• Francis Smyth-Beresford

      Yes, I was disappointed as well to read that. How much can a handful of people who come from a country inured to starvation eat, anyway?

      I note that no repercussions have come from killing pirates, however. Perhaps it would be simpler to just adopt a “no surrender will be accepted” policy. They don’t eat much when they’re dead. I suppose that might encourage the pirates to actually wire the vessel and blow it, as they’ve threatened before, if they have no reason to expect they will survive. It’s a fairly complicated problem.

      Still, confiscating their weapons (easily replaced) and releasing them is not an effective deterrent, and not being able to feed them is a stupid excuse.

      • I personally vote for allowing them to surrender and then forcing them to justify their continued existence on the face of the Earth by having them cough up any intelligence they know so that we might finally be able to sear this bleeding sore shut to some extent.

        Those who do are just sent to a prison camp indefinitely while we decide what to do with them.

        Those who do not are disposed of in a fashion that the ship’s commander deems most acceptable.

        • Your idea is appalling to me, with all due respect. Pirates are criminals, yes, but we, in the West at least, don’t kill people just because they are accused of being criminals. There is such a thing as due process, you know. And everybody is entitled to it, including mass murderers, war criminals, genocide perpetrators, and yes pirates.

          They have to be tried in court of law, it’s not up to commanders in the field. And they cannot be required to justify “their continued existence.”

          Piracy is a serious crime and actually subject to universal jurisdiction. If a country trying them has death penalty for piracy, so be it. But first their guilt has to be proved in a fair trial. There cannot be any summary executions of the sort you are implying

          • And your presumptions are appalling to me, with all due respect.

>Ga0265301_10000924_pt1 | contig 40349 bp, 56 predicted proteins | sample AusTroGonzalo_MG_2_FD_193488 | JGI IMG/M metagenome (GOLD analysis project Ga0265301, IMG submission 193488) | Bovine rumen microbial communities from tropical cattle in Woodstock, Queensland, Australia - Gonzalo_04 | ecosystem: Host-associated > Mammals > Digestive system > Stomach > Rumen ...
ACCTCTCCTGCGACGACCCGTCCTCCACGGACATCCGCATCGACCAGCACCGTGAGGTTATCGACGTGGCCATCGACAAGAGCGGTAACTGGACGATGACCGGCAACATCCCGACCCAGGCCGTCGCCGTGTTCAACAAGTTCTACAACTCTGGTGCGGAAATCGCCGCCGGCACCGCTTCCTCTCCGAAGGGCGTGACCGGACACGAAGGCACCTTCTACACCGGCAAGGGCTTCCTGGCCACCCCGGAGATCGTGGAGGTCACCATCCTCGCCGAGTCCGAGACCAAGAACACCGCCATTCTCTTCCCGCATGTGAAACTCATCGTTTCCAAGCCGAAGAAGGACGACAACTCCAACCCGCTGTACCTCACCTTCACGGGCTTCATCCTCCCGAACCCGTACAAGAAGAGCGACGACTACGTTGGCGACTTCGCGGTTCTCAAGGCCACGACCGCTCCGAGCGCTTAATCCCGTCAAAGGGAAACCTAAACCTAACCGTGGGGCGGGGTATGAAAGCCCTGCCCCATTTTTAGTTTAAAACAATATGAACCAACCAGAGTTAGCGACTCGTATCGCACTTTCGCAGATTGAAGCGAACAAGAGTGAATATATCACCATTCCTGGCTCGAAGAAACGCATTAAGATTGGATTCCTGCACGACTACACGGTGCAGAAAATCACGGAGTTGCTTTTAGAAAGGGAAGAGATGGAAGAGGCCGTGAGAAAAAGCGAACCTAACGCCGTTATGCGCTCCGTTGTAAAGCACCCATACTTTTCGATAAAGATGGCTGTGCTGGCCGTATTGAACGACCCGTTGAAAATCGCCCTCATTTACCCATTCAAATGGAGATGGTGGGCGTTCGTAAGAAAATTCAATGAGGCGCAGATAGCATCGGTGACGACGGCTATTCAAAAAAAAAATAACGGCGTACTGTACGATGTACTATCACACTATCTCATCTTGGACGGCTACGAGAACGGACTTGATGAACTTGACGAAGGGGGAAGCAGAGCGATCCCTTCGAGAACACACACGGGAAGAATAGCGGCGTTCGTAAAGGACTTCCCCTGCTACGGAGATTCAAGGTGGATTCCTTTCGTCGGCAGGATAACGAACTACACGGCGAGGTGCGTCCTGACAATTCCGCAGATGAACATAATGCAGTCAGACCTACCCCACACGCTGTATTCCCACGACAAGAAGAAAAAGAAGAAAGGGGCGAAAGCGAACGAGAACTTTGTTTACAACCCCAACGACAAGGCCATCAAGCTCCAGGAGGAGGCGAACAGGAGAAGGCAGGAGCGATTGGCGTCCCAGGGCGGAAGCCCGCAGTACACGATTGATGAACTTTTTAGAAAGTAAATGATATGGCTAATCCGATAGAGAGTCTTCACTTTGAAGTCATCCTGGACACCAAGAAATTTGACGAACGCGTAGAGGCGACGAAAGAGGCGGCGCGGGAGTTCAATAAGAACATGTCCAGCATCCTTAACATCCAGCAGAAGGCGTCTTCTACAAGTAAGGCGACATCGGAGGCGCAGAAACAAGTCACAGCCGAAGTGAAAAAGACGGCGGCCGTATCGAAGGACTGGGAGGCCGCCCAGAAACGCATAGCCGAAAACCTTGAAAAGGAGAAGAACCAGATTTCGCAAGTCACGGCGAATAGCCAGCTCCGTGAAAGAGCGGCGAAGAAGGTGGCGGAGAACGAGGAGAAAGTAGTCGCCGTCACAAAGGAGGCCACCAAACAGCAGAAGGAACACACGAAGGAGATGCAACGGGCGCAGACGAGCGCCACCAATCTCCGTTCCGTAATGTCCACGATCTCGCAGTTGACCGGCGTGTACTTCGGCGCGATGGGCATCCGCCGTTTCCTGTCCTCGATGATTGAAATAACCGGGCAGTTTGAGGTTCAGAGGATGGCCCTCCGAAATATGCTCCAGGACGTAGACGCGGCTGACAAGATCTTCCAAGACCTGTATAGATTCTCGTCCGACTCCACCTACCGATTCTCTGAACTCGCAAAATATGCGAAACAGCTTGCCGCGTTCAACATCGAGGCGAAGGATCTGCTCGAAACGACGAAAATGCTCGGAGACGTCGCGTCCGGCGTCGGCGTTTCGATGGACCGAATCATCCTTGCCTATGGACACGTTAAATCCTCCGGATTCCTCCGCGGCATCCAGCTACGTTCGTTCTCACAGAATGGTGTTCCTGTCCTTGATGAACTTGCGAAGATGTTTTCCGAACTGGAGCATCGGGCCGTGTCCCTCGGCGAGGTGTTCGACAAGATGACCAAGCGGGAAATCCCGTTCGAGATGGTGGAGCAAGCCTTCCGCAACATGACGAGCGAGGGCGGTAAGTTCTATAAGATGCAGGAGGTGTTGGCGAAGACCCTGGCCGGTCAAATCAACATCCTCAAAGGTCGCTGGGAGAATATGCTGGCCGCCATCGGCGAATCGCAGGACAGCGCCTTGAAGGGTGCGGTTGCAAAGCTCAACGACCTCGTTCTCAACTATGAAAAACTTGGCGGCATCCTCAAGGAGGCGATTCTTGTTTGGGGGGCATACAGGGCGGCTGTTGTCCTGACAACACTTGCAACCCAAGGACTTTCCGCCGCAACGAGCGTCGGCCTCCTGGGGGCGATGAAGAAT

Firstly, you are operating under the assumption that due process is an absolute necessity for justice. It is not- how else do you explain the continued legality of summary executions for those confirmed to have committed atrocities in war?- and even if it was this is an issue that has far more in common with dealing with guerillas or terrorists than with dealing with a bank robbery.

            There is a VERY good reason why pirates were declared enemies of all mankind back in the day and hung or otherwise disposed of whenever captured: namely that they operate according to no law while attacking the shipping of all nations (save perhaps those who pay bribes; if they didn’t for reasons other than extortion or pragmatism, they would be privateers). They are not bound by judicial rules or the laws of war. And they can flee to several ports of call just outside the arm of the law, fade in, and never be found.

            Which is why it is simply so much better to eliminate them when one has a chance. As being forced to organize a trial is costly and thus unduly punishes the capturing nation due to forcing their taxpayers to pay for the matter, it is likely that we shall see yet more cases of this limpwristed and counterproductive “catch and release.”

            The only semi-permanent way to deal with the issue is to destroy not only the pirates but also the mystique of them to the point where would-be pirates view it as too high a risk to take. Which is why the old noose comes out.

            You are correct that some curtailment of possible abuse is necessary, however that is best solved not by a trial but by mandating that the ships involved keep cameras to record any attack, with the presence of the accused on the ship with a weapon being a defacto expression of guilt.

            Yes, it is cruel. But sometimes cruel measures are necessary. Such methods have kept the sea lanes clear for centuries for a very good reason.

            • Due process is an absolute necessity of a civilized society. There is no “continued legality” in summary executions for even those who committed war crimes. That’s why they have that International Court for Rwanda, Yugoslavia, Sierra Leone, etc. To say nothing of Nuremberg. Even Goering and Kaltenbrunner had their day in court, if you remember (and 3 persons tried at Nuremberg were outright acquitted)

              The same applies to pirates. They are entitled to have a fair trial, that’s all I am saying. If in the middle ages they had summary hangings for pirates, it does not mean we should continue doing the same now. The notions of justice have evolved in the last 300 years.

      • I actually don’t see why this problem should be difficult. Arming the merchantmen should resolve it